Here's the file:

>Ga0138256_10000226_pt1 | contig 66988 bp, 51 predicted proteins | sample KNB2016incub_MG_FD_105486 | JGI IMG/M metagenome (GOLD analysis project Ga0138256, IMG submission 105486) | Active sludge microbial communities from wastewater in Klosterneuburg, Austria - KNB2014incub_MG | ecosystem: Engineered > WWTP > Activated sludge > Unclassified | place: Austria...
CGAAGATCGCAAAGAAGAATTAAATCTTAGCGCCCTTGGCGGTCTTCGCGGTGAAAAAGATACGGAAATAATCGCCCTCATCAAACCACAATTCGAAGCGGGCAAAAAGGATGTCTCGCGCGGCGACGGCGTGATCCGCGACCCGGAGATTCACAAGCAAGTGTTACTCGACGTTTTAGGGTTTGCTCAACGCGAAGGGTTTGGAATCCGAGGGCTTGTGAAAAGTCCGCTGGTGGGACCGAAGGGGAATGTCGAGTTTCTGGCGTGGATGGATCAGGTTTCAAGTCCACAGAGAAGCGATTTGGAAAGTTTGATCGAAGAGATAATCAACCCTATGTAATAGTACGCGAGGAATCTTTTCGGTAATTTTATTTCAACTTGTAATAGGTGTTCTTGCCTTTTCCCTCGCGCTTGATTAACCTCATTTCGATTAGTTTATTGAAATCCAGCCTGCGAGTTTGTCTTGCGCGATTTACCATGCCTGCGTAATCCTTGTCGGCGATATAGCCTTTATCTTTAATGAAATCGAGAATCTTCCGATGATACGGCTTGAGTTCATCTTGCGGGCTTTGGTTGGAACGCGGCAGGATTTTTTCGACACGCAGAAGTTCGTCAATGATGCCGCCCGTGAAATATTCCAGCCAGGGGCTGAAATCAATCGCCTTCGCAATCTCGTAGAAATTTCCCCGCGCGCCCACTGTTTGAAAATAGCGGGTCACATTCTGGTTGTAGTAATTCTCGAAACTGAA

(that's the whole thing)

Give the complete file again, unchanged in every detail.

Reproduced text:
>Ga0138256_10000226_pt1 | contig 66988 bp, 51 predicted proteins | sample KNB2016incub_MG_FD_105486 | JGI IMG/M metagenome (GOLD analysis project Ga0138256, IMG submission 105486) | Active sludge microbial communities from wastewater in Klosterneuburg, Austria - KNB2014incub_MG | ecosystem: Engineered > WWTP > Activated sludge > Unclassified | place: Austria...
CGAAGATCGCAAAGAAGAATTAAATCTTAGCGCCCTTGGCGGTCTTCGCGGTGAAAAAGATACGGAAATAATCGCCCTCATCAAACCACAATTCGAAGCGGGCAAAAAGGATGTCTCGCGCGGCGACGGCGTGATCCGCGACCCGGAGATTCACAAGCAAGTGTTACTCGACGTTTTAGGGTTTGCTCAACGCGAAGGGTTTGGAATCCGAGGGCTTGTGAAAAGTCCGCTGGTGGGACCGAAGGGGAATGTCGAGTTTCTGGCGTGGATGGATCAGGTTTCAAGTCCACAGAGAAGCGATTTGGAAAGTTTGATCGAAGAGATAATCAACCCTATGTAATAGTACGCGAGGAATCTTTTCGGTAATTTTATTTCAACTTGTAATAGGTGTTCTTGCCTTTTCCCTCGCGCTTGATTAACCTCATTTCGATTAGTTTATTGAAATCCAGCCTGCGAGTTTGTCTTGCGCGATTTACCATGCCTGCGTAATCCTTGTCGGCGATATAGCCTTTATCTTTAATGAAATCGAGAATCTTCCGATGATACGGCTTGAGTTCATCTTGCGGGCTTTGGTTGGAACGCGGCAGGATTTTTTCGACACGCAGAAGTTCGTCAATGATGCCGCCCGTGAAATATTCCAGCCAGGGGCTGAAATCAATCGCCTTCGCAATCTCGTAGAAATTTCCCCGCGCGCCCACTGTTTGAAAATAGCGGGTCACATTCTGGTTGTAGTAATTCTCGAAACTGAA